I find that Employee Recognition is one of the least defined parts of Total Reward Management.
Unlike fixed and variable pay practices, that are predominantly logical, measures and (if you keep on top of them) relatively organised, Employee Recognition needs to be immediate, emotional and tailored to the person and the achievement you are recognising. Different people require very different levels of recognition – what is just the right amount of recognition for some, could seem cynically exaggerated or not nearly enough for others . Instead of logic, recognition relies on a “gut feel”. You shouldn’t hope to bring much structure into recognition, as it will quickly become mundane. For the same reason, you also have to change your recognition vehicles quite often.
Ultimately, whether monetary or not, Recognition comes down to managers’ capability first and organisational culture second. HR can create platforms and opportunities, but at the end of the day.. managers and employees make it happen.
I don’t know about you, but I naturally gravitate to the clarity and almost mathematical beauty of the fixed reward. Maybe I feel there is enough people in HR to do the ”emotional stuff”, like supporting the culture and developing management capability. Nevertheless it is critically important for our profession to be aware of Employee Recognition and there are plenty of ways in which we can support it.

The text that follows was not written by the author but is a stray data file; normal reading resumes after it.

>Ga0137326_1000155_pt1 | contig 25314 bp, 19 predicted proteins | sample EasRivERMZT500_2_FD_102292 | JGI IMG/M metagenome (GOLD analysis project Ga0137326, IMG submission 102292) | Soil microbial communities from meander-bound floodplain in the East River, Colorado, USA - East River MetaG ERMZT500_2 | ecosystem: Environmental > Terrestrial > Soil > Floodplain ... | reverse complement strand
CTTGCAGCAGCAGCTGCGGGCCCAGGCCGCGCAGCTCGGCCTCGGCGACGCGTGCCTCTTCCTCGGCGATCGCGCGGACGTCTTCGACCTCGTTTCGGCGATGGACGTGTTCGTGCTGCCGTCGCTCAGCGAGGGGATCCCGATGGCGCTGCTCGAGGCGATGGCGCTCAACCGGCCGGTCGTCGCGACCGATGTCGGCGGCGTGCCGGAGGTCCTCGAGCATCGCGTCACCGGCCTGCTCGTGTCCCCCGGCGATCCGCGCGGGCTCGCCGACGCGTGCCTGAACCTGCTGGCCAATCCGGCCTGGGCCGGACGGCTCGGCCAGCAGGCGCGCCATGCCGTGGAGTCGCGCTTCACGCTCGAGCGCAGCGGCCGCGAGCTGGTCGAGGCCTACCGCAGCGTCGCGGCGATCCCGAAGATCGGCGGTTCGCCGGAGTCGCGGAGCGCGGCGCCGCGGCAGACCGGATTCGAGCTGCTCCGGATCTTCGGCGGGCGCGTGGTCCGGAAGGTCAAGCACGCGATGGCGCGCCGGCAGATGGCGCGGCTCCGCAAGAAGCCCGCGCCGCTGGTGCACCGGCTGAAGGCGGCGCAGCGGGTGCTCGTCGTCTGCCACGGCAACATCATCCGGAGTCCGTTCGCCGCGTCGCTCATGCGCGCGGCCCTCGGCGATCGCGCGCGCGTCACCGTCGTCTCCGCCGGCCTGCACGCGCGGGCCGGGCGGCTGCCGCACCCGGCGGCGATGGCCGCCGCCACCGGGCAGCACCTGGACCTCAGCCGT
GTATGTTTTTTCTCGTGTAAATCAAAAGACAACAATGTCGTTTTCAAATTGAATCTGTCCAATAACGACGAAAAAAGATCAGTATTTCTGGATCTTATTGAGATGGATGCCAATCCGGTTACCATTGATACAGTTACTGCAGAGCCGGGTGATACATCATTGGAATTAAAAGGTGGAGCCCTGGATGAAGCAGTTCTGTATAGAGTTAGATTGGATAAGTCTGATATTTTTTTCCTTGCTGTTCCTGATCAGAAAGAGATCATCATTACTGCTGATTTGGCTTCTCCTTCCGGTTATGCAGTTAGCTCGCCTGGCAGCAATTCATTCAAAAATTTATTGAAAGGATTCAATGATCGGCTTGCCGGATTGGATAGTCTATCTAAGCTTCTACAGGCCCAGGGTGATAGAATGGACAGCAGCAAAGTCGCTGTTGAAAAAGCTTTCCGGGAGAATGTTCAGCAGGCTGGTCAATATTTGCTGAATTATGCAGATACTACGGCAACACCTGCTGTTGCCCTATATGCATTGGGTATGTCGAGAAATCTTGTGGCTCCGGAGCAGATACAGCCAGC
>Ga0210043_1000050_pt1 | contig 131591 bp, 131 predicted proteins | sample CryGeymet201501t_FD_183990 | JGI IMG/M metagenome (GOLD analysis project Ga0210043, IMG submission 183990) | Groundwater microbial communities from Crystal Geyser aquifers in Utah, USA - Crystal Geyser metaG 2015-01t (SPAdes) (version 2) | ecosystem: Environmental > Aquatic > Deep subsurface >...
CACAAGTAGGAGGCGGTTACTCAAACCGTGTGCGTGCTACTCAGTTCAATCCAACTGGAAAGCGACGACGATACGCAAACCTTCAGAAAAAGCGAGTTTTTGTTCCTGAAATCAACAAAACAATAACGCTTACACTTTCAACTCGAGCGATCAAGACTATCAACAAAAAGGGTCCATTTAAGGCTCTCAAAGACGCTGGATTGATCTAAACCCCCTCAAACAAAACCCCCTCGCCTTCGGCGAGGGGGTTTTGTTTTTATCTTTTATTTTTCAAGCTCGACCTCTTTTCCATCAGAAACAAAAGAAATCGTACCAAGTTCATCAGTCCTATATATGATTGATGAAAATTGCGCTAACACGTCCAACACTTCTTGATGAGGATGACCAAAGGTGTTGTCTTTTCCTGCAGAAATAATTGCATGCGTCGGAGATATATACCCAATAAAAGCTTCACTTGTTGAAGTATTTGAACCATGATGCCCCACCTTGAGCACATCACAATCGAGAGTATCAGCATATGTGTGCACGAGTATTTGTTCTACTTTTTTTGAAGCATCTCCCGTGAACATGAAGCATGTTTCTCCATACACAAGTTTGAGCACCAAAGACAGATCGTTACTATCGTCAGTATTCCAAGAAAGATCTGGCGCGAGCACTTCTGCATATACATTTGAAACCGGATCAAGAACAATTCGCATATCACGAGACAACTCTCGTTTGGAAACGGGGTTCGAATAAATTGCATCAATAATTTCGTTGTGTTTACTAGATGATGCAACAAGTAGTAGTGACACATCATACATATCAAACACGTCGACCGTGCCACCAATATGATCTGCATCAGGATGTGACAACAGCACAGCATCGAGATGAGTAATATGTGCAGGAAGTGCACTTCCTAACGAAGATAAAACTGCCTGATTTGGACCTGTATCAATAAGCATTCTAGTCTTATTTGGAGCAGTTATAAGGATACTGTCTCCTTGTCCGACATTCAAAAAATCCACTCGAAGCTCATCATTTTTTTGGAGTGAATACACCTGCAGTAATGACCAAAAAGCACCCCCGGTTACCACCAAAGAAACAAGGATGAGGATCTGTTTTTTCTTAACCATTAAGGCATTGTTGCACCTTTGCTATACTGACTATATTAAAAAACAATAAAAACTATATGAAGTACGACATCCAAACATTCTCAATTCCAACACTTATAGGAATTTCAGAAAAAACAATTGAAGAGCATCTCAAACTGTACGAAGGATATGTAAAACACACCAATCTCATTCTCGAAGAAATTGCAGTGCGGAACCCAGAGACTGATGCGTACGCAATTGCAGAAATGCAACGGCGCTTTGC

At the risk of sounding obvious – most people aren’t motivated by a pay check. To get the most out of people, they need to be recognised on an on-going basis. It is best if recognition comes from people that individuals interact with on a daily basis – like peers, managers and clients.
When researching this topic I came across an idea of peer-to-peer spot bonuses. Say, you give each employee a $50 annual budget for recognising others in their organisation. They can nominate anyone at any time for any amount within this budget. I would recommend a little personal note should come with the money. For a 1,000 employee company it is a $50,000 annual spend. If all other “hygiene” factors are in order, e.g. fixed and variable pay is equitable, roles are clearly defined and org culture is satisfactory, I believe the ROI in boosted morale can by far outweigh the investment. What do you think?
How do you tackle Employee Recognition?
Remuneration and Benefits Manager
Leave a Comment